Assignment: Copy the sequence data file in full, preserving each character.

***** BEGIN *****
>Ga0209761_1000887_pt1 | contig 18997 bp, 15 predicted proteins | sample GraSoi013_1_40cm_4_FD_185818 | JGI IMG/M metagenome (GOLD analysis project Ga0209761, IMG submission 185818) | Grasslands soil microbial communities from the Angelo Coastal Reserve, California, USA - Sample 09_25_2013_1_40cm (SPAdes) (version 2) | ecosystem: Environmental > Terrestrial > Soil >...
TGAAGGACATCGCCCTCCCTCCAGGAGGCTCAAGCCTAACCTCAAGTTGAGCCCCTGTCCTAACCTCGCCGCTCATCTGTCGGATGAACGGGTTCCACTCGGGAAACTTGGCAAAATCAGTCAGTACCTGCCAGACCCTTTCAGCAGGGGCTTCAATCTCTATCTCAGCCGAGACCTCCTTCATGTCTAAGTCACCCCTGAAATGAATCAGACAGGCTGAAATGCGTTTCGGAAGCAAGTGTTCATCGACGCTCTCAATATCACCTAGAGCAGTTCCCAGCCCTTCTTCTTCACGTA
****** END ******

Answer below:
>Ga0209761_1000887_pt1 | contig 18997 bp, 15 predicted proteins | sample GraSoi013_1_40cm_4_FD_185818 | JGI IMG/M metagenome (GOLD analysis project Ga0209761, IMG submission 185818) | Grasslands soil microbial communities from the Angelo Coastal Reserve, California, USA - Sample 09_25_2013_1_40cm (SPAdes) (version 2) | ecosystem: Environmental > Terrestrial > Soil >...
TGAAGGACATCGCCCTCCCTCCAGGAGGCTCAAGCCTAACCTCAAGTTGAGCCCCTGTCCTAACCTCGCCGCTCATCTGTCGGATGAACGGGTTCCACTCGGGAAACTTGGCAAAATCAGTCAGTACCTGCCAGACCCTTTCAGCAGGGGCTTCAATCTCTATCTCAGCCGAGACCTCCTTCATGTCTAAGTCACCCCTGAAATGAATCAGACAGGCTGAAATGCGTTTCGGAAGCAAGTGTTCATCGACGCTCTCAATATCACCTAGAGCAGTTCCCAGCCCTTCTTCTTCACGTA